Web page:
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Losses linked to impersonation scams top $1 billion yearly, FTC says

A classic type of fraud — when a crook impersonates a business or a government agency — appears to be bigger than ever, according to federal statistics, and it’s now most likely to begin via text message or email instead of a phone call.

Impersonation scams reported to the Federal Trade Commission cost victims about $1.1 billion in 2023, the agency said Monday, “more than three times what consumers reported in 2020.”

Of those reported cases in 2023, about 40 percent started online in one way or another, while a more traditional method — the scam phone call — accounted for 32 percent. That’s down from 67 percent since 2020, the FTC said.

Overall in 2023, the agency took in “330,000 reports of business impersonation scams and nearly 160,000 reports of government impersonation scams.” Added together, those cases amount to half of the FTC’s overall fraud-response workload for 2023. (Other categories include things like shopping and romance scams and bogus investments.)

“And reports show an increasingly blurred line between business and government impersonation scams: many scammers impersonate more than one organization in a single scam – for example, a fake Amazon employee might transfer you to a fake bank or even a fake FBI or FTC employee for fake help,” the agency said.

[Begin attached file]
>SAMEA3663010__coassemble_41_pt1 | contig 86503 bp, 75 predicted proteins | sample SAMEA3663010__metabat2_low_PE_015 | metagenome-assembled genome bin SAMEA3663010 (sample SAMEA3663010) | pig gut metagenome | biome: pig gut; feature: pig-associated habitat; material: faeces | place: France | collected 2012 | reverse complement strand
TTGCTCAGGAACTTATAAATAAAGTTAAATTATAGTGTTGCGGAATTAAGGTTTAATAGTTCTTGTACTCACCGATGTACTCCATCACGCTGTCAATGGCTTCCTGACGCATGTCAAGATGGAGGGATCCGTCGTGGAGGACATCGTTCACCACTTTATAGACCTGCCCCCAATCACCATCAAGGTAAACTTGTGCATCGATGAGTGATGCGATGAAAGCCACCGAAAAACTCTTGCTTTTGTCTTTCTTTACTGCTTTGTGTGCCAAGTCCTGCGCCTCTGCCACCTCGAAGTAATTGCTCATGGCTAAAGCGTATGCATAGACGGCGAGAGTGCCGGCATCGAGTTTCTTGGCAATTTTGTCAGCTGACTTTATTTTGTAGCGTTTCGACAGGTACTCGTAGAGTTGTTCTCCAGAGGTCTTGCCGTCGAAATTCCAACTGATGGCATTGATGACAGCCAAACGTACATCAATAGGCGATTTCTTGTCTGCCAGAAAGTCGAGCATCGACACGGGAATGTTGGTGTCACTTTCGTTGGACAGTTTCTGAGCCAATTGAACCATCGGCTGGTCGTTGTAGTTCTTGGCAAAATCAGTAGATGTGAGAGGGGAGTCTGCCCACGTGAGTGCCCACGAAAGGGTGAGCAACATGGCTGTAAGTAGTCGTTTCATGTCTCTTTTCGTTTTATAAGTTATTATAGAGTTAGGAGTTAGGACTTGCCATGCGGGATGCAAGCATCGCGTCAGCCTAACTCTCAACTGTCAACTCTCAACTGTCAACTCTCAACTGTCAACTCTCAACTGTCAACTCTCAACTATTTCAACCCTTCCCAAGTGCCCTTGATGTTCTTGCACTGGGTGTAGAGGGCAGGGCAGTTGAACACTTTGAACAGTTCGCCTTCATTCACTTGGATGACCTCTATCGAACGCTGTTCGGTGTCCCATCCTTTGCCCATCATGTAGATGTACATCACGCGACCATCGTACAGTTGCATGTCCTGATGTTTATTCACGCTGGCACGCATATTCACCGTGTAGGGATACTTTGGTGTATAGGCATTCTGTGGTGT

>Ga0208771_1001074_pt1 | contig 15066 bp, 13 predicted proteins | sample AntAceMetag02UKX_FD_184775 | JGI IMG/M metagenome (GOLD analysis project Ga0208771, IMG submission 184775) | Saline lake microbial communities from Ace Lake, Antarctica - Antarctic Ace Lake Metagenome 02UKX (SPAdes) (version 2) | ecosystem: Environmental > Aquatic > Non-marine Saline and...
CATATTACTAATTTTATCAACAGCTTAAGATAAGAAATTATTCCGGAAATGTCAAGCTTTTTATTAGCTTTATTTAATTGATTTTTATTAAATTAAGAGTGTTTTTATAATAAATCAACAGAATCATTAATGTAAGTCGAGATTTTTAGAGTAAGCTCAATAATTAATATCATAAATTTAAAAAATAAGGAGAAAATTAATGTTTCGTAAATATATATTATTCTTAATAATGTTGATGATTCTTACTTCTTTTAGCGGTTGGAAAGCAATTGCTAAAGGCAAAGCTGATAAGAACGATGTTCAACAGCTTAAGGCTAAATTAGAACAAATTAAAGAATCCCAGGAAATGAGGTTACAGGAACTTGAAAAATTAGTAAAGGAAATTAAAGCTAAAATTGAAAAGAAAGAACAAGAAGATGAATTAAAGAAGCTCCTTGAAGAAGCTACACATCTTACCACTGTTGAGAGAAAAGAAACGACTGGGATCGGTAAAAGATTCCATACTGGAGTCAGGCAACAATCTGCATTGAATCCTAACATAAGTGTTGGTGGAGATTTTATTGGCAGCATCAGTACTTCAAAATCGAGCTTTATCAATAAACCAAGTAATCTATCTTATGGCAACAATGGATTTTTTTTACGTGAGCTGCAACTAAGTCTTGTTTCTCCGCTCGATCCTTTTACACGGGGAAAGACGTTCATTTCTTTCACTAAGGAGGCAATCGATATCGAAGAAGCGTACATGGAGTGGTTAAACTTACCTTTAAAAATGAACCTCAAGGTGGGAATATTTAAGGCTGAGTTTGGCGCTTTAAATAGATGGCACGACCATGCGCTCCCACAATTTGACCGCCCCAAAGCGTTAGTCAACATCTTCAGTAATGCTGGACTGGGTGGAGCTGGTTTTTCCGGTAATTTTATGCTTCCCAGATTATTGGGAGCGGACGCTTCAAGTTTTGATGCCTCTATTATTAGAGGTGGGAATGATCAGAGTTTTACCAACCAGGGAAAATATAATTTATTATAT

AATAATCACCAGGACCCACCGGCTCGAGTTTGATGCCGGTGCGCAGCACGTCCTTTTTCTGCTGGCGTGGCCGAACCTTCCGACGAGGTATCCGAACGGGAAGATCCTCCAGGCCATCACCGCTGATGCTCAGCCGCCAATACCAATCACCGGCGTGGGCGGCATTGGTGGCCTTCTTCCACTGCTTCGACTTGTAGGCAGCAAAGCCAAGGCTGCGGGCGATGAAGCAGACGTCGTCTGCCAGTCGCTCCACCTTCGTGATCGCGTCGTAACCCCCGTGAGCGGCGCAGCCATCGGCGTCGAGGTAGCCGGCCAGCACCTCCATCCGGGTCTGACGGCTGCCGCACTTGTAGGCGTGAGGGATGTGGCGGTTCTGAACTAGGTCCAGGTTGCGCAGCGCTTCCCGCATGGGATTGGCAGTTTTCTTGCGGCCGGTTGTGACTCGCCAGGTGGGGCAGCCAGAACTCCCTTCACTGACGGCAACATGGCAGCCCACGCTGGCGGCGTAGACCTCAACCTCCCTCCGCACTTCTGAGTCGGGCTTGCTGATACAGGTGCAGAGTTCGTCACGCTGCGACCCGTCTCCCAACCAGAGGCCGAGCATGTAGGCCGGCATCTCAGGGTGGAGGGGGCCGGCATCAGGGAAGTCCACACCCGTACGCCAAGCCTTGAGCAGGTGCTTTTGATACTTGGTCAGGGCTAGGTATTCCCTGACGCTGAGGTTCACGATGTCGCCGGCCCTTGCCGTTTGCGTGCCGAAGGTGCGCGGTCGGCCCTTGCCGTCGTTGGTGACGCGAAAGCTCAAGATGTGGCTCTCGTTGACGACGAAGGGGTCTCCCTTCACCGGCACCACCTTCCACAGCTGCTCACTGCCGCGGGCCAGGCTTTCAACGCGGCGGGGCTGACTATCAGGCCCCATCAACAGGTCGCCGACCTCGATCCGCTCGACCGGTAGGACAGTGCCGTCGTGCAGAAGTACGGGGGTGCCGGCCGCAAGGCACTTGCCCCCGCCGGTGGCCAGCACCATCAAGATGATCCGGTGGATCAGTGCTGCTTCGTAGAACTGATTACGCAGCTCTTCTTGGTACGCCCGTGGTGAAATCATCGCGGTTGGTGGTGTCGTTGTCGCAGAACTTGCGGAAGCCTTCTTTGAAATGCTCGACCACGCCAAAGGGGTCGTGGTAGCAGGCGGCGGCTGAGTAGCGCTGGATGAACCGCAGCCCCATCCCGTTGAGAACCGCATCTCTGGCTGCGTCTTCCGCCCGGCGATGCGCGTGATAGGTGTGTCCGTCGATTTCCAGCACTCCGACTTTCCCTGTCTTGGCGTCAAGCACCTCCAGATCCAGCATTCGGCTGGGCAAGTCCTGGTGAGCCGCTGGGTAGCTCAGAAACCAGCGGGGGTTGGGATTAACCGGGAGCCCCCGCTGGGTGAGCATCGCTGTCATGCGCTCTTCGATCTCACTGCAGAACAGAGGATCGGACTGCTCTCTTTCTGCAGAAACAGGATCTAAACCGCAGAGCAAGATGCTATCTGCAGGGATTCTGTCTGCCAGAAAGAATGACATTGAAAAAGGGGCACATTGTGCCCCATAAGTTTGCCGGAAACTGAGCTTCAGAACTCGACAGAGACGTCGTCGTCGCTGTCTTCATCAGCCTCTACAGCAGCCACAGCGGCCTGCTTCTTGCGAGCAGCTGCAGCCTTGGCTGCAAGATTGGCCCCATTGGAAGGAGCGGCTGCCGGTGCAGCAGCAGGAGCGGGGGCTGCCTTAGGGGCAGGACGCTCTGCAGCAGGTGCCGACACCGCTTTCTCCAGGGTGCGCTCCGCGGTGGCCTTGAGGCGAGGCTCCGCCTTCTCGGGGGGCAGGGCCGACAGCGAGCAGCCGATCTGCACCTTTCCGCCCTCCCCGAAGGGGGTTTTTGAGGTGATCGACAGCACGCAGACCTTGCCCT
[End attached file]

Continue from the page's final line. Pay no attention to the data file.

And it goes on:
The top tactics, the FTC said, include fake account-security alerts, phony subscription renewals, sham prizes or giveaways, packages and deliveries that don’t exist, and scammers pretending to be law enforcement.

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Joe Warminsky

Joe Warminsky

is the news editor for Recorded Future News. He has more than 25 years experience as an editor and writer in the Washington, D.C., area. Most recently he helped lead CyberScoop for more than five years. Prior to that, he was a digital editor at WAMU 88.5, the NPR affiliate in Washington, and he spent more than a decade editing coverage of Congress for CQ Roll Call.